With Hip-Hop music’s declining sales throughout the twenty first century, including a nearly 25% drop in album sales in 2014 according to Nielson, gold and platinum records have become scarce. When a single or album sells over half a million copies, it receives a “gold” certification from the Recording Industry Association of America (RIAA) and a “platinum” certification when those numbers are doubled.
Still, some musicians still receive these honors, even highly controversial figures in the Hip-Hop music industry. The rapper Young Thug’s name is almost synonymous with controversy—his high-profile feuds with colleagues, his fashions choices, which include dresses and skirts, and his unorthodox vocal stylings have garnered him both positive and negative attention. The old maxim “controversy sells” was proven correct in July of this year when Young Thug’s song Best Friend, earned a platinum certification.
The composer of the song, producer Ricky Racks, crafted many beats/instrumentals for the artist and did not expect this particular song to achieve such a high level of commercial success.
On the subject of surprises, it may surprise many fans and aspiring music professionals to learn that Ricky Rack’s road to producing platinum hits did not initially involve the help of managers or agents. I was able to discuss what lead up to the song’s creation, what the business of selling beats looks like and what comes next for him as a platinum certified producer.
DJ Pain 1: Congratulations on going platinum with Young Thug’s “Best Friend.” That’s a big deal, especially these days when Hip-Hop records aren’t selling as well as they used to. When you made that beat, did you have any idea that it would be your big hit?
Ricky Racks: I had no idea at all. I had a lot of other songs with Thug [that] I thought would be bigger.
DJ Pain 1: Most producers who have never experienced placing a beat to a major artist don’t have any idea of how the process works. What was the sequence of events with “Best Friend?”
Ricky Racks: I was working out of a studio called Darp in Atlanta that’s where I met my friend, Alex Tumay, [who] is Young Thug’s engineer. I had built a relationship with him and sent the tracks for Thug… That’s how I placed the record and started building my relationship with Thug. A lot of good stuff happened at Darp– That’s where I met Wheezy and Tm88 and Spinz, Southside, Metro [Boomin], etc. It was like a producer’s playground.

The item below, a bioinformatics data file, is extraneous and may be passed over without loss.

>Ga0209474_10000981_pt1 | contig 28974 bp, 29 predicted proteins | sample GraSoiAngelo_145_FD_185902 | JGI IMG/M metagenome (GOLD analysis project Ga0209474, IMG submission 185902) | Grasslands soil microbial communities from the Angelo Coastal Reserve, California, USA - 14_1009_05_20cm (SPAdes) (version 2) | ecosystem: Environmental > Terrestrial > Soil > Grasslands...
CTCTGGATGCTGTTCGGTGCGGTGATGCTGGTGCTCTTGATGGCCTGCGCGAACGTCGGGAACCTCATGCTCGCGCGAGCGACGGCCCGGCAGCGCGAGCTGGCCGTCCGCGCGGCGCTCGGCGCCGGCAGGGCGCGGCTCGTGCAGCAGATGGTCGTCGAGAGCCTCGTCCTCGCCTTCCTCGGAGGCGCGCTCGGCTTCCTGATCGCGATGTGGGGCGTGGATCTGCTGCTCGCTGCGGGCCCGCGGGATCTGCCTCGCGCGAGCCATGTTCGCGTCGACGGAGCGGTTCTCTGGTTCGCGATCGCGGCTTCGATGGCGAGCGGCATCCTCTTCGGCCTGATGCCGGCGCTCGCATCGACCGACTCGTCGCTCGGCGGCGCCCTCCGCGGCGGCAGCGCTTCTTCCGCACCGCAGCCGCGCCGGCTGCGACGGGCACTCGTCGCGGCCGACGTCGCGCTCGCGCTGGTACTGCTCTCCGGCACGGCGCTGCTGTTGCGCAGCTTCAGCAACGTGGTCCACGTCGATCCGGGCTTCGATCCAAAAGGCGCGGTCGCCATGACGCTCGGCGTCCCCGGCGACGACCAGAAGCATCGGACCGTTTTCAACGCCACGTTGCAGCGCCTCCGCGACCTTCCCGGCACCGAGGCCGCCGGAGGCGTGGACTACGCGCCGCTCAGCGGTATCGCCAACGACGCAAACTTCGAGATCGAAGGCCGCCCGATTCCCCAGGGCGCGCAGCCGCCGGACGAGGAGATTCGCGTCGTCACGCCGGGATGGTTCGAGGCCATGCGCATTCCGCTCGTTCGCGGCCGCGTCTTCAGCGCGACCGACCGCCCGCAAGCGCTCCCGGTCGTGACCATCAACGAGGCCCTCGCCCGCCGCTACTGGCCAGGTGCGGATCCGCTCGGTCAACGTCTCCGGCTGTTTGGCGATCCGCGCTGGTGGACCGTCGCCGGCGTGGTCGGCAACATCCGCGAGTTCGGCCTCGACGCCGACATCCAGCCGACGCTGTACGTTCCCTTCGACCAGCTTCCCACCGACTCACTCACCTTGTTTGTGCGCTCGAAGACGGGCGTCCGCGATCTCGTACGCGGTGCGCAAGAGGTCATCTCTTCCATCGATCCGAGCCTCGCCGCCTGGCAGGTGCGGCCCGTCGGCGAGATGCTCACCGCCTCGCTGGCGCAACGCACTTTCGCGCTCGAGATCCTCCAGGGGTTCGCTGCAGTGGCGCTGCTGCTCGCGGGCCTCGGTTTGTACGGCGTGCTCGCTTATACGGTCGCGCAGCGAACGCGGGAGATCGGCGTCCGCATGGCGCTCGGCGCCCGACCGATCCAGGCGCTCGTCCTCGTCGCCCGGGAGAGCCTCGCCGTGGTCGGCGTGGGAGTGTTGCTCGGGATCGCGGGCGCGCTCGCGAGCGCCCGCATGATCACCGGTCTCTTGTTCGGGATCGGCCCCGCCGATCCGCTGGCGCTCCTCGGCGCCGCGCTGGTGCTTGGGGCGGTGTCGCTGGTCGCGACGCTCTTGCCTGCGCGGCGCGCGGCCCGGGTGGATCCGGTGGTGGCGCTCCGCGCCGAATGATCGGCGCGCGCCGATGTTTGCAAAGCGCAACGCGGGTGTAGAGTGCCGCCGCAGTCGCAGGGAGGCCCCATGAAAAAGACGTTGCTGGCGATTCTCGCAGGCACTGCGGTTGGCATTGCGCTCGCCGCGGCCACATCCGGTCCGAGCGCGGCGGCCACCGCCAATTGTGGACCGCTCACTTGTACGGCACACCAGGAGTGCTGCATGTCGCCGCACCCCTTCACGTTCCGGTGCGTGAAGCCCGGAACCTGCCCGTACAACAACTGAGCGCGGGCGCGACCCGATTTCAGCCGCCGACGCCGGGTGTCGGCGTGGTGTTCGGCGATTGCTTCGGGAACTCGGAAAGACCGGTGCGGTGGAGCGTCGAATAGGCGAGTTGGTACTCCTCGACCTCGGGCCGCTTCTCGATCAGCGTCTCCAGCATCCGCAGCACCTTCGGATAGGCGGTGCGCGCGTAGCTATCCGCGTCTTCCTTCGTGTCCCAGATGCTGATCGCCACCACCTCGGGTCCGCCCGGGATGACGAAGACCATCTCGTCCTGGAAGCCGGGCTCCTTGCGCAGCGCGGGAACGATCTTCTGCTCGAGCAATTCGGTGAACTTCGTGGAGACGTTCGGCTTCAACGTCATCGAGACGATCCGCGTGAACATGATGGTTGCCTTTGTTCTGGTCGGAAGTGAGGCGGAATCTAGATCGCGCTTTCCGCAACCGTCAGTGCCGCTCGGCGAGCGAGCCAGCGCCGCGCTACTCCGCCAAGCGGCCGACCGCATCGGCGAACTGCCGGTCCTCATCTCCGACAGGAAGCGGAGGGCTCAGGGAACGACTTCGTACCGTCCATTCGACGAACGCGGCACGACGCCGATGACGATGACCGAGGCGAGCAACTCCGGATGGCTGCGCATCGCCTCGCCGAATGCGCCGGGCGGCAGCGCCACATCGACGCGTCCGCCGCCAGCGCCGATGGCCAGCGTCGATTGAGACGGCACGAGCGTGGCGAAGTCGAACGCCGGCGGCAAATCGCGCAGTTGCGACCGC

DJ Pain 1: Once the songs you produced were chosen to be released commercially, what did that process involve as far as preparation and paperwork went?
Ricky Racks: Basically a producer [agreement] is sent out from the artist that explains the terms and fee paid out and so on, and then once it is signed and sent back, the song is released.
DJ Pain 1: At what point did you seek out management or help from a lawyer?
Ricky Racks: Once the workload became more than I could handle without help.
DJ Pain 1: So to be clear, you didn’t have management when you placed “Best Friend,” but you did have a lawyer look over the producer agreement?
Ricky Racks: Yeah, [I] always have a lawyer look over everything. The paperwork is your money and you last thing you want is to make a hit song and not reap the benefits of your hard work because you didn’t wanna get a lawyer.
DJ Pain 1: On the subject of money, because “Best Friend” sold over a million copies, what’s the better income stream for you– performance royalties/publishing or royalties from sales of the song?
Ricky Racks: I honestly don’t know. As of now, the stuff is just starting to come in.
DJ Pain 1: A lot of producers think they need management to get them big placements. You have a manager now, but before the hit record, you were a free agent. What advice can you give producers without major placements looking to build sustainable careers?
Ricky Racks: Work; don’t chase the big names all the time, because the little name guy may be tomorrow’s big star. Charge something reasonable and build good relationships and when you do get those big placement opportunities, [do your best.] Word… travels once you get a reputation for having good product the [and] work will come.
DJ Pain 1: I’m always emphasizing the importance of publishing. There are a lot of myths and misunderstanding about publishing splits, especially the myth that when a producer sells a beat to an artist that he or she is selling their share of publishing. Can you talk about your publishing split on the songs you produced for Young Thug?
Ricky Racks: It’s a even split which it should always be unless [there are] samples involved or multiple artists or producers on the record.
DJ Pain 1: Your new track with 21 Savage is gaining a lot of traction. What other projects of yours should we be looking out for?
Ricky Racks: More with thug, Tate Kobain from Baltimore, he’s dope, Fetty Wap, Iamsu… I’m trying to spread it around, I never wanna be put in a box.
DJ Pain 1: Sounds like a great year. Congratulations again.
Ricky Racks: Thanks
Let us keep our ears open for new music from Ricky Racks in the coming year.